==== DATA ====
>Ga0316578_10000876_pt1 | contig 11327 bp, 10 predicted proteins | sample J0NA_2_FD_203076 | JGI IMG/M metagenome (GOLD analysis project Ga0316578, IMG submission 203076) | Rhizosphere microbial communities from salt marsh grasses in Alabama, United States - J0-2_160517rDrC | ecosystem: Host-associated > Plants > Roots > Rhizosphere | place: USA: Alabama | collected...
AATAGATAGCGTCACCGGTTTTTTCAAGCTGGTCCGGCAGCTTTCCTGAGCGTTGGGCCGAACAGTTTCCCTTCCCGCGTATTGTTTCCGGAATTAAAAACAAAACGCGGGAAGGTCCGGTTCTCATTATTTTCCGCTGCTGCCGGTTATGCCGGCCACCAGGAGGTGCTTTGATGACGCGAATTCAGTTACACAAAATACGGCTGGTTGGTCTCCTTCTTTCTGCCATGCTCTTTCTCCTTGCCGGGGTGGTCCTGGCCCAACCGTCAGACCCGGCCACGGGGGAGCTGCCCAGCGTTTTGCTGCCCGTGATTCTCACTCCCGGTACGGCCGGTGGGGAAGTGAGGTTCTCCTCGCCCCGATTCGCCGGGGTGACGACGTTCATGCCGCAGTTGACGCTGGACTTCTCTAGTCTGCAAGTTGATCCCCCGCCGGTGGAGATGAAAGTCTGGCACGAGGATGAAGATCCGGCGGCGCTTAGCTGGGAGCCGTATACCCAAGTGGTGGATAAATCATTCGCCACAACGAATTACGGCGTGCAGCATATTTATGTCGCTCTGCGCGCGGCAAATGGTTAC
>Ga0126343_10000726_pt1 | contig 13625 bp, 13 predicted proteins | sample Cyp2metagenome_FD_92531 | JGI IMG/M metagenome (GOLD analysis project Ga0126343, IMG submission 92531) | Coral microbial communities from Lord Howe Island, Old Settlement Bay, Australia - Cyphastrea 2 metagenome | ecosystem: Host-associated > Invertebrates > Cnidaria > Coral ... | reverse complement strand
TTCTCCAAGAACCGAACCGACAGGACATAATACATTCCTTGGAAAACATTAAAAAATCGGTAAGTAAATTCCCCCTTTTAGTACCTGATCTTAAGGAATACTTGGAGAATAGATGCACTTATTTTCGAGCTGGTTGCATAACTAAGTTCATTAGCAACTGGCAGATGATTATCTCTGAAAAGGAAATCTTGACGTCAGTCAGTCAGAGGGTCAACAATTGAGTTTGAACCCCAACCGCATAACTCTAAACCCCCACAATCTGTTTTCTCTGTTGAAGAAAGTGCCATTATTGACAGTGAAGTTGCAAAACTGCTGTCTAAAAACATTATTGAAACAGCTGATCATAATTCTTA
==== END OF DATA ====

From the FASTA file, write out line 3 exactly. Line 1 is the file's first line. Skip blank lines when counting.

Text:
>Ga0126343_10000726_pt1 | contig 13625 bp, 13 predicted proteins | sample Cyp2metagenome_FD_92531 | JGI IMG/M metagenome (GOLD analysis project Ga0126343, IMG submission 92531) | Coral microbial communities from Lord Howe Island, Old Settlement Bay, Australia - Cyphastrea 2 metagenome | ecosystem: Host-associated > Invertebrates > Cnidaria > Coral ... | reverse complement strand